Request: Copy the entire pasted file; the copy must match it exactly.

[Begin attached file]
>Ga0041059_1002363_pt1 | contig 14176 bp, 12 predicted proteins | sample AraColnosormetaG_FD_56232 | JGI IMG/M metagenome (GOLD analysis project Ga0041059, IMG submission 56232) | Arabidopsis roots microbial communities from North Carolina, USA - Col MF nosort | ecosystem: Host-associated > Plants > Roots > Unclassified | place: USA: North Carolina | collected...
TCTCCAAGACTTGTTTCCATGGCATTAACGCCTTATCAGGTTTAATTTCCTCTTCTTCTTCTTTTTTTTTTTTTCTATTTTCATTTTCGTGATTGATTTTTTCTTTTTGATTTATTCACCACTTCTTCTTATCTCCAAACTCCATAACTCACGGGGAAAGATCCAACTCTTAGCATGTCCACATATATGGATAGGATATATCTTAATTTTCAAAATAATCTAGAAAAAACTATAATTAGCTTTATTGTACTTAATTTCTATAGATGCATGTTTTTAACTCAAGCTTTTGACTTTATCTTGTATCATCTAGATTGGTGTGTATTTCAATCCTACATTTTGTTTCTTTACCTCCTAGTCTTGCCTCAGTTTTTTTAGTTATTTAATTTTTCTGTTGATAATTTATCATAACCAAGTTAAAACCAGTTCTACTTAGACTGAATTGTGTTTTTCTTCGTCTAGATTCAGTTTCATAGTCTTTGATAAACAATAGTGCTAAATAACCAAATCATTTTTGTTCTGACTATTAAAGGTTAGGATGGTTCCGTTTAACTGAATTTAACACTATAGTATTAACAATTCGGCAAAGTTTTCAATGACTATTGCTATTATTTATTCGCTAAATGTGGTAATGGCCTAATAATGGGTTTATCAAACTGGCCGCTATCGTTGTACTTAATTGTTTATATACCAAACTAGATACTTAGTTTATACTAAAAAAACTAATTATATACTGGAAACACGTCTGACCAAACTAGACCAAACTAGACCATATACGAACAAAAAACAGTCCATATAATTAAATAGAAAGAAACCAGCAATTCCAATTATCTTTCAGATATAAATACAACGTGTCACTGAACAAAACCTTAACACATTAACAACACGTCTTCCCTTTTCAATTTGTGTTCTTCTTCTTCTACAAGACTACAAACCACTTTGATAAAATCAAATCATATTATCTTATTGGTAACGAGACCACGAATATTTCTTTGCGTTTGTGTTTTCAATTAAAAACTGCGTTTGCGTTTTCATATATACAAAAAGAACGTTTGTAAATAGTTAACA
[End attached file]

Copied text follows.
>Ga0041059_1002363_pt1 | contig 14176 bp, 12 predicted proteins | sample AraColnosormetaG_FD_56232 | JGI IMG/M metagenome (GOLD analysis project Ga0041059, IMG submission 56232) | Arabidopsis roots microbial communities from North Carolina, USA - Col MF nosort | ecosystem: Host-associated > Plants > Roots > Unclassified | place: USA: North Carolina | collected...
TCTCCAAGACTTGTTTCCATGGCATTAACGCCTTATCAGGTTTAATTTCCTCTTCTTCTTCTTTTTTTTTTTTTCTATTTTCATTTTCGTGATTGATTTTTTCTTTTTGATTTATTCACCACTTCTTCTTATCTCCAAACTCCATAACTCACGGGGAAAGATCCAACTCTTAGCATGTCCACATATATGGATAGGATATATCTTAATTTTCAAAATAATCTAGAAAAAACTATAATTAGCTTTATTGTACTTAATTTCTATAGATGCATGTTTTTAACTCAAGCTTTTGACTTTATCTTGTATCATCTAGATTGGTGTGTATTTCAATCCTACATTTTGTTTCTTTACCTCCTAGTCTTGCCTCAGTTTTTTTAGTTATTTAATTTTTCTGTTGATAATTTATCATAACCAAGTTAAAACCAGTTCTACTTAGACTGAATTGTGTTTTTCTTCGTCTAGATTCAGTTTCATAGTCTTTGATAAACAATAGTGCTAAATAACCAAATCATTTTTGTTCTGACTATTAAAGGTTAGGATGGTTCCGTTTAACTGAATTTAACACTATAGTATTAACAATTCGGCAAAGTTTTCAATGACTATTGCTATTATTTATTCGCTAAATGTGGTAATGGCCTAATAATGGGTTTATCAAACTGGCCGCTATCGTTGTACTTAATTGTTTATATACCAAACTAGATACTTAGTTTATACTAAAAAAACTAATTATATACTGGAAACACGTCTGACCAAACTAGACCAAACTAGACCATATACGAACAAAAAACAGTCCATATAATTAAATAGAAAGAAACCAGCAATTCCAATTATCTTTCAGATATAAATACAACGTGTCACTGAACAAAACCTTAACACATTAACAACACGTCTTCCCTTTTCAATTTGTGTTCTTCTTCTTCTACAAGACTACAAACCACTTTGATAAAATCAAATCATATTATCTTATTGGTAACGAGACCACGAATATTTCTTTGCGTTTGTGTTTTCAATTAAAAACTGCGTTTGCGTTTTCATATATACAAAAAGAACGTTTGTAAATAGTTAACA